So Prime Minister Theresa May lives to fight another day. She won Wednesday’s vote of no confidence: 200 members of her party stood by her; 117 did not. Indeed, under the Conservative Party’s rules, it will be another year before her opponents in the party can try to unseat her as leader.
But does her victory really resolve anything? There’s been speculation that the deep divisions and factional fighting between the hard-line Brexiteers and the Conservatives’ less Euroskeptic wing might do more than just unseat the prime minister; it might ultimately break the party apart, with some members coalescing around a nationalist, even populist, alternative while their less strident colleagues join a putative “centrist” party committed to a more moderate, more open style of politics. Aren’t we, then, looking at a truly existential threat to the world’s oldest, and arguably most successful, party?
Probably not. Of course, past performance is no guarantee of future performance, but the Conservative Party’s “will to power” has seen it through many crises in its 200-year history. Holding office, not doctrinal purity, has always been its No. 1 goal. It often bends but it rarely breaks. Even Brexit, however bad things seem, is unlikely to change that.
No one is saying, of course, that “Europe” doesn’t matter. Britain’s relationship with the Continent has long posed a problem for the party, not least because the economic advantages it seems to offer involve a trade-off with national sovereignty, something Conservatives care about deeply. This has been the case since the 1970s, when Edward Heath, the prime minister at the time, had to rely on Labour votes in Parliament in order to bring Britain into the European Economic Community, the European Union’s predecessor.
Most of Mrs. May’s problems since she took office in the wake of the 2016 Brexit referendum stem from her dogged determination to secure an exit from the European Union that simultaneously restores Britain’s control over migration, but without tanking the economy and necessitating a hard border in Ireland. (Indeed, she’s done little else in her tenure.)
Those problems don’t look likely to go away just because she won Wednesday’s no-confidence vote. The Brexit process remains up in the air, and Mrs. May’s deal with the European Union is still unpopular with many in her party. It’s entirely possible that to break Britain out of the Brexit logjam, she may have to agree to a “softer” Brexit than she would have liked, or perhaps even to a second referendum. Neither of these would be popular among Conservatives — particularly if the latter resulted in a vote to remain. But even then, the party would almost certainly manage to pull itself together rather than fall apart, focusing on what its factions, despite everything, can still agree on.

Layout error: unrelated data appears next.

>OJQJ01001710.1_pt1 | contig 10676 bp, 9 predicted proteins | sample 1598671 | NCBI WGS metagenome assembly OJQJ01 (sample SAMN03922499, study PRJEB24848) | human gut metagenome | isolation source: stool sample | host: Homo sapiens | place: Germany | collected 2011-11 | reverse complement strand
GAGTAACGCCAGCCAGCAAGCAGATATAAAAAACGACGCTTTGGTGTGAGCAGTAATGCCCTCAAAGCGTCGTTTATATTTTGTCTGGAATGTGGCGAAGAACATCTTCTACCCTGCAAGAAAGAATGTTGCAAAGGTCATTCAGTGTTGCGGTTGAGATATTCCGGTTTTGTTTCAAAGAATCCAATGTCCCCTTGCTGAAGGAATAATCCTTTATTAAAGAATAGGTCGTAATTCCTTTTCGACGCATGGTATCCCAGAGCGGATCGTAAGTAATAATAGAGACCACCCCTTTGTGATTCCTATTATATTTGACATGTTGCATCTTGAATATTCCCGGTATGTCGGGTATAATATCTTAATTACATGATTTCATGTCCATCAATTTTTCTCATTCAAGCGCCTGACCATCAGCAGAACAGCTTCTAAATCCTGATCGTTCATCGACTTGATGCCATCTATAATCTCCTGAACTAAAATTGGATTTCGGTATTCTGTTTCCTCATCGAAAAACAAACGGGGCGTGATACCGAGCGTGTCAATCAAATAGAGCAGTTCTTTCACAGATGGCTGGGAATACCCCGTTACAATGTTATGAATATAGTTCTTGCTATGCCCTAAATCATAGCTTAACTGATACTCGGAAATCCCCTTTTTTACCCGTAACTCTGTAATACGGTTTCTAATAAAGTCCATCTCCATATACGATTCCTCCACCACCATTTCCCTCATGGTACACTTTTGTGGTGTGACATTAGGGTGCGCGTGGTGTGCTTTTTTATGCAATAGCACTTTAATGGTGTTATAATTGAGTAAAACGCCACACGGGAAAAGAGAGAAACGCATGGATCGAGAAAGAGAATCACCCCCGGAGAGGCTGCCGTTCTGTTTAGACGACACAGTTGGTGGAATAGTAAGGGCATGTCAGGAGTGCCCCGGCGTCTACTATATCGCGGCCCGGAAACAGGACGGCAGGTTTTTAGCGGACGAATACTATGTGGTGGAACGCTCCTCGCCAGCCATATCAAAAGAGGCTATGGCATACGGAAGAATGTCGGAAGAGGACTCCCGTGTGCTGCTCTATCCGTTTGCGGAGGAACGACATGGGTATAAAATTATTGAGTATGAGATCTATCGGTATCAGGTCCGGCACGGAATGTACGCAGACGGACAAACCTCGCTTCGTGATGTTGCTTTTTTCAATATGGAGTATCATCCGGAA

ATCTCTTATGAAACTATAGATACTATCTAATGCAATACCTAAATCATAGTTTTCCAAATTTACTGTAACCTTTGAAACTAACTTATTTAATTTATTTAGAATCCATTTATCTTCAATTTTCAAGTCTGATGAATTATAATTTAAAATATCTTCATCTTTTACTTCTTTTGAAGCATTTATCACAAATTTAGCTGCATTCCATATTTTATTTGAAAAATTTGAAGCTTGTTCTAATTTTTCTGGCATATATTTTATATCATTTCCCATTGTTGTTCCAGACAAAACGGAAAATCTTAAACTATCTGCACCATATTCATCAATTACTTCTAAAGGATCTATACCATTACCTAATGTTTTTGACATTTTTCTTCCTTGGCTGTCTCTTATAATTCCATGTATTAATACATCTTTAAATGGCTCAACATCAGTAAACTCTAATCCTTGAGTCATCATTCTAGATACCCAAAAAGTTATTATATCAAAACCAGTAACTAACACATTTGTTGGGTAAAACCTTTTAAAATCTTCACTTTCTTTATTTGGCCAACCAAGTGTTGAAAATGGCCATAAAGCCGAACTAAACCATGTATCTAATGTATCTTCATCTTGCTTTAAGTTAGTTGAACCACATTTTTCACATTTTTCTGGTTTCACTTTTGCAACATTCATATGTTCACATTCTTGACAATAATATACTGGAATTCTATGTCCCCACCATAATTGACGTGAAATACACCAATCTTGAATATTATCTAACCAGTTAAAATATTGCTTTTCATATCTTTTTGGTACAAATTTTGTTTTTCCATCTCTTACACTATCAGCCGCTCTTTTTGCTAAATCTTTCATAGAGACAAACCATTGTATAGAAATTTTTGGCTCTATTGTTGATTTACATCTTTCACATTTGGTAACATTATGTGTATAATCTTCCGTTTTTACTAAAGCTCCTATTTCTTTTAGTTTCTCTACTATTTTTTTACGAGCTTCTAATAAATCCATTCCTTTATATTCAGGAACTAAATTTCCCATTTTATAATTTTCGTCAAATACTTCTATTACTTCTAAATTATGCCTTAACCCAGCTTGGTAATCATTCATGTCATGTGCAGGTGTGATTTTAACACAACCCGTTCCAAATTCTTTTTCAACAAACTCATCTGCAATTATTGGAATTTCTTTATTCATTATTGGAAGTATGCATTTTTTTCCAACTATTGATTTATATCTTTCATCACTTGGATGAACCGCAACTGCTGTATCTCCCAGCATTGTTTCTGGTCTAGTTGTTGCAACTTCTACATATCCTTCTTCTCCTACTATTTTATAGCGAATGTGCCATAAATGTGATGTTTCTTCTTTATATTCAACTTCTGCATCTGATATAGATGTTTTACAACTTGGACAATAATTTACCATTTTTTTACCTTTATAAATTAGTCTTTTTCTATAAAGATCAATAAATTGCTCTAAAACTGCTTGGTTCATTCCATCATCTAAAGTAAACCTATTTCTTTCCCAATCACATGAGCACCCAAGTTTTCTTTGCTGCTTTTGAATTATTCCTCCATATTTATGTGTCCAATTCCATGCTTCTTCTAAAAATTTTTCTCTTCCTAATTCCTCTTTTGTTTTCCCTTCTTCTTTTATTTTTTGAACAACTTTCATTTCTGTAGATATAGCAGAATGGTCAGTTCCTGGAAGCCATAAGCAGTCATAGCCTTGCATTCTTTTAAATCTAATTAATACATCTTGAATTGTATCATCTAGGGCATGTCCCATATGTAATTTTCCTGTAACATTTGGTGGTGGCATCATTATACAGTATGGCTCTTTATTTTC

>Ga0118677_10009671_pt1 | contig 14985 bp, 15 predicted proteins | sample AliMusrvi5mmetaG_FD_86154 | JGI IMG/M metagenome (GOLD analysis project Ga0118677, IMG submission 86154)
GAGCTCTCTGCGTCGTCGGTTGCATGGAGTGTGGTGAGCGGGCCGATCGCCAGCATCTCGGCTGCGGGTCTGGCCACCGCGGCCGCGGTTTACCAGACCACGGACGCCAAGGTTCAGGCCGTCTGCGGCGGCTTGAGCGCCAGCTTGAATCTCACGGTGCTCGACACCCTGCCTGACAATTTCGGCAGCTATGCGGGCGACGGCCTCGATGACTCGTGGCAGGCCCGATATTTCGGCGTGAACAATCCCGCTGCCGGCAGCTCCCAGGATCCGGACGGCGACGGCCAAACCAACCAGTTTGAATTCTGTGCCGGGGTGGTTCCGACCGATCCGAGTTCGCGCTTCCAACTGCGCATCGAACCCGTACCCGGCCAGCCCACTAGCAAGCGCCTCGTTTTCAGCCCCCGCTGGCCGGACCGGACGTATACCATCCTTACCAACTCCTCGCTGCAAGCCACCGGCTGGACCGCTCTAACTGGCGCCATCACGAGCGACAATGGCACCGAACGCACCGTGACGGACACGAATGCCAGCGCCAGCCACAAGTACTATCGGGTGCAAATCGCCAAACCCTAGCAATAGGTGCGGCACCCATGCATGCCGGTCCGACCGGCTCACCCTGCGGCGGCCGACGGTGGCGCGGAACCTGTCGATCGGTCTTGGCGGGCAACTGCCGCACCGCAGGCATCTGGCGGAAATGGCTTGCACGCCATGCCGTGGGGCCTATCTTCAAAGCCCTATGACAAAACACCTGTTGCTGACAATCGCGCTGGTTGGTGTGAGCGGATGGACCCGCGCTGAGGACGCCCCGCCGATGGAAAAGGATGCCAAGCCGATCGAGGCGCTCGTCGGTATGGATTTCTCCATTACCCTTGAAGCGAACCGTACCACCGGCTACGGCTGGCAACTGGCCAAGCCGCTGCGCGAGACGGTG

That’s because even more than the Conservatives care about their divisions over Brexit, they care about what they share in common: a conservative agenda and a determination to keep a left-wing Labour Party from gaining a parliamentary majority.
Believe it or not, most Conservatives are in broad agreement. When it comes to the economy and the role of the state, they are all pretty much Thatcherites now. True, there are a few Conservative members of Parliament who would like to see a little more public spending and investment, a more compassionate attitude to those on welfare, and some slightly tougher regulation of business. But the differences between them and the rest of their colleagues (most of whom want to keep spending, taxes and regulation as low as possible without setting off an overwhelming electoral backlash) are largely differences of degree, not of kind.
That means that there is a post-Brexit agenda that the Conservatives can unite around: free trade with as many countries that will do deals with “global Britain,” cutting red tape that supposedly suffocates small business, overcoming the obstacles that have stymied the growth of homeownership under a party that has long lauded its commitment to a “property-owning democracy,” and health and education provisions lean enough to ensure that tax-funded spending on public services doesn’t crowd out the private sector. Time and time again, after fights that might have broken other parties — the vicious arguments over free trade in the 1920s is perhaps the most apposite example — the Tories have prevented seemingly permanent splits from becoming fatal.
Clearly, it’s proving incredibly hard right now to fulfill the decision to leave the European Union. But because there’s still more that unites the Conservative Party than divides it — particularly when it comes to keeping taxes and regulation low, keeping capital flowing, and keeping a socialist Labour Party out of power — even Brexit, in the end, is unlikely to tear it apart.
And who knows. With the clock ticking louder and louder, and with Mrs. May now apparently safe, this underlying agreement might still combine with the party’s traditional will to power to allow her, after all, to oversee a smooth departure from the European Union next March.
Tim Bale is a professor of politics at Queen Mary University of London and the author of The Conservative Party: From Thatcher to Cameron, among other books.